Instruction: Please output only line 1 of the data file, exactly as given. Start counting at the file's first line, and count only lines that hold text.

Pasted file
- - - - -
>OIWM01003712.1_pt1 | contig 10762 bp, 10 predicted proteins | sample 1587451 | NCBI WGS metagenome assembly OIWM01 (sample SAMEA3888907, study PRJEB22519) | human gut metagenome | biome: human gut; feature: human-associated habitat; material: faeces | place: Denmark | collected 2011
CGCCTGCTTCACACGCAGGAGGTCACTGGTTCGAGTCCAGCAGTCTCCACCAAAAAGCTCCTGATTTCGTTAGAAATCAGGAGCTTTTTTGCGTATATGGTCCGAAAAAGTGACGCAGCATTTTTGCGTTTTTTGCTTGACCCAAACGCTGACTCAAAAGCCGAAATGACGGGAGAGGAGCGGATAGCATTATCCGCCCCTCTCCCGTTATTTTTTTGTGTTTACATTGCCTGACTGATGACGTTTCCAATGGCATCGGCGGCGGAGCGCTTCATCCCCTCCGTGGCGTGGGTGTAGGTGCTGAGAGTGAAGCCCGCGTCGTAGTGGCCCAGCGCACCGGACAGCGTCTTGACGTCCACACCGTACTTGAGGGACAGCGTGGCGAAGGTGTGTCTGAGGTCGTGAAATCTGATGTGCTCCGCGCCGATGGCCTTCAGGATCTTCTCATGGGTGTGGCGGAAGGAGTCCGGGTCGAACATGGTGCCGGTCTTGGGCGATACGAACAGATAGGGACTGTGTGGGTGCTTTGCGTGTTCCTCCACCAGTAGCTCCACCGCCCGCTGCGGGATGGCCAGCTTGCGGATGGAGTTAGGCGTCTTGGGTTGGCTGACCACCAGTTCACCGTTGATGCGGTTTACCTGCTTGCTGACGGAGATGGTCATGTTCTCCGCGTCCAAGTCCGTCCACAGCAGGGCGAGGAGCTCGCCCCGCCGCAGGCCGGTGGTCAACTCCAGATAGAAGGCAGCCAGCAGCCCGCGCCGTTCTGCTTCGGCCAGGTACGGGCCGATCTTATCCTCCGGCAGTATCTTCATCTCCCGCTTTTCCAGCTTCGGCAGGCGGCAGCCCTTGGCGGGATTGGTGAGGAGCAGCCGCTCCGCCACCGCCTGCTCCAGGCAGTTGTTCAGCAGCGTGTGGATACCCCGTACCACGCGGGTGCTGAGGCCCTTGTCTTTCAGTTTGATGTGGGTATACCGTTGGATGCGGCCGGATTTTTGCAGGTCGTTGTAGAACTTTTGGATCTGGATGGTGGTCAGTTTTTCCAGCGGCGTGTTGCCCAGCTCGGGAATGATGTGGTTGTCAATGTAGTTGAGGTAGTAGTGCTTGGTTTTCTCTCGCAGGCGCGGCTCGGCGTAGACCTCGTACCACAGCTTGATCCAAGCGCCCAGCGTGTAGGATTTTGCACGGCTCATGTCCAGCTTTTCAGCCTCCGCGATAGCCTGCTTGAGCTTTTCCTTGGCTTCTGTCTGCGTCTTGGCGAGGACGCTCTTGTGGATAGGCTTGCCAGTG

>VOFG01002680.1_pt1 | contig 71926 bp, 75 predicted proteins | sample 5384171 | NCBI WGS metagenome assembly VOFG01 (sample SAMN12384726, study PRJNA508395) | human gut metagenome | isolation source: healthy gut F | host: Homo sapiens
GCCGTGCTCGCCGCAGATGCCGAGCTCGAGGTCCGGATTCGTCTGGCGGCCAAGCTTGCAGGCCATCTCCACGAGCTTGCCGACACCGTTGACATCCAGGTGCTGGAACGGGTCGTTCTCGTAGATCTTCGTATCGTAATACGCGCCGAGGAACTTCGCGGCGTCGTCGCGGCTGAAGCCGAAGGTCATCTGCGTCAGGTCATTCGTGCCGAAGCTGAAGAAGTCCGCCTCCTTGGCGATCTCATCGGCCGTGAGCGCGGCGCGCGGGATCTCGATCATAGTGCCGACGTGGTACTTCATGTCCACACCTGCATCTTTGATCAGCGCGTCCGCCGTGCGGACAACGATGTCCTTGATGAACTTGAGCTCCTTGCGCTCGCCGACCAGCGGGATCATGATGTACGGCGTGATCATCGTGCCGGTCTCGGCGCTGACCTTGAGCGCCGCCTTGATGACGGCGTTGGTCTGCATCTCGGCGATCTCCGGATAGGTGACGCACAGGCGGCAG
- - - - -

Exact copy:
>OIWM01003712.1_pt1 | contig 10762 bp, 10 predicted proteins | sample 1587451 | NCBI WGS metagenome assembly OIWM01 (sample SAMEA3888907, study PRJEB22519) | human gut metagenome | biome: human gut; feature: human-associated habitat; material: faeces | place: Denmark | collected 2011